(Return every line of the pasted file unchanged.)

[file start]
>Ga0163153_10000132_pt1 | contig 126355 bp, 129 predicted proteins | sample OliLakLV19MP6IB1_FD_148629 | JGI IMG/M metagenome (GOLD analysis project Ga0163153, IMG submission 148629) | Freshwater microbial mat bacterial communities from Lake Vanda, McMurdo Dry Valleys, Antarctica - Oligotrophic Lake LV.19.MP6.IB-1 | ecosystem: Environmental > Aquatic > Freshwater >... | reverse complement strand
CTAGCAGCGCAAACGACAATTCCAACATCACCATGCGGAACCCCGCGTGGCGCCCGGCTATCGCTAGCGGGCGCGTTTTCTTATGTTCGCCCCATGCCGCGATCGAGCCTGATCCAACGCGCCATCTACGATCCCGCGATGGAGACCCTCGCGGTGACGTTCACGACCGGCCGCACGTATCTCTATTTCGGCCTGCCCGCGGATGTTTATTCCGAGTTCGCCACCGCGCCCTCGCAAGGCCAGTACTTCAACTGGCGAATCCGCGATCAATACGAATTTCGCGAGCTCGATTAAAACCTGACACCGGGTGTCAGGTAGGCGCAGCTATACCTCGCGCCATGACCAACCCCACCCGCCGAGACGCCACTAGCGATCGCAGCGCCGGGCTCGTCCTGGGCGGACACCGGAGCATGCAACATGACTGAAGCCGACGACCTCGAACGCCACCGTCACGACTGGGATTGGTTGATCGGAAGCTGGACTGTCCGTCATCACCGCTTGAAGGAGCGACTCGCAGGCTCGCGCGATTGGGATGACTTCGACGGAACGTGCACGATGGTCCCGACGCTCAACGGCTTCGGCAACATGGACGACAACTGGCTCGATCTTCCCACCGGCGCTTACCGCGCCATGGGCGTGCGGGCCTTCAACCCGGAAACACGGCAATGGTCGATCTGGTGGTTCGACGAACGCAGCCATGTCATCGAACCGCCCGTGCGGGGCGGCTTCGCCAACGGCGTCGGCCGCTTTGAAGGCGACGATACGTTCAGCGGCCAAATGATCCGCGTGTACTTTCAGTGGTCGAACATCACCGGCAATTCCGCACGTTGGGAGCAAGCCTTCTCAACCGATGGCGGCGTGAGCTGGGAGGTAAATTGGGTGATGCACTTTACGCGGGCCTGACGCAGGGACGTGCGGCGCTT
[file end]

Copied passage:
>Ga0163153_10000132_pt1 | contig 126355 bp, 129 predicted proteins | sample OliLakLV19MP6IB1_FD_148629 | JGI IMG/M metagenome (GOLD analysis project Ga0163153, IMG submission 148629) | Freshwater microbial mat bacterial communities from Lake Vanda, McMurdo Dry Valleys, Antarctica - Oligotrophic Lake LV.19.MP6.IB-1 | ecosystem: Environmental > Aquatic > Freshwater >... | reverse complement strand
CTAGCAGCGCAAACGACAATTCCAACATCACCATGCGGAACCCCGCGTGGCGCCCGGCTATCGCTAGCGGGCGCGTTTTCTTATGTTCGCCCCATGCCGCGATCGAGCCTGATCCAACGCGCCATCTACGATCCCGCGATGGAGACCCTCGCGGTGACGTTCACGACCGGCCGCACGTATCTCTATTTCGGCCTGCCCGCGGATGTTTATTCCGAGTTCGCCACCGCGCCCTCGCAAGGCCAGTACTTCAACTGGCGAATCCGCGATCAATACGAATTTCGCGAGCTCGATTAAAACCTGACACCGGGTGTCAGGTAGGCGCAGCTATACCTCGCGCCATGACCAACCCCACCCGCCGAGACGCCACTAGCGATCGCAGCGCCGGGCTCGTCCTGGGCGGACACCGGAGCATGCAACATGACTGAAGCCGACGACCTCGAACGCCACCGTCACGACTGGGATTGGTTGATCGGAAGCTGGACTGTCCGTCATCACCGCTTGAAGGAGCGACTCGCAGGCTCGCGCGATTGGGATGACTTCGACGGAACGTGCACGATGGTCCCGACGCTCAACGGCTTCGGCAACATGGACGACAACTGGCTCGATCTTCCCACCGGCGCTTACCGCGCCATGGGCGTGCGGGCCTTCAACCCGGAAACACGGCAATGGTCGATCTGGTGGTTCGACGAACGCAGCCATGTCATCGAACCGCCCGTGCGGGGCGGCTTCGCCAACGGCGTCGGCCGCTTTGAAGGCGACGATACGTTCAGCGGCCAAATGATCCGCGTGTACTTTCAGTGGTCGAACATCACCGGCAATTCCGCACGTTGGGAGCAAGCCTTCTCAACCGATGGCGGCGTGAGCTGGGAGGTAAATTGGGTGATGCACTTTACGCGGGCCTGACGCAGGGACGTGCGGCGCTT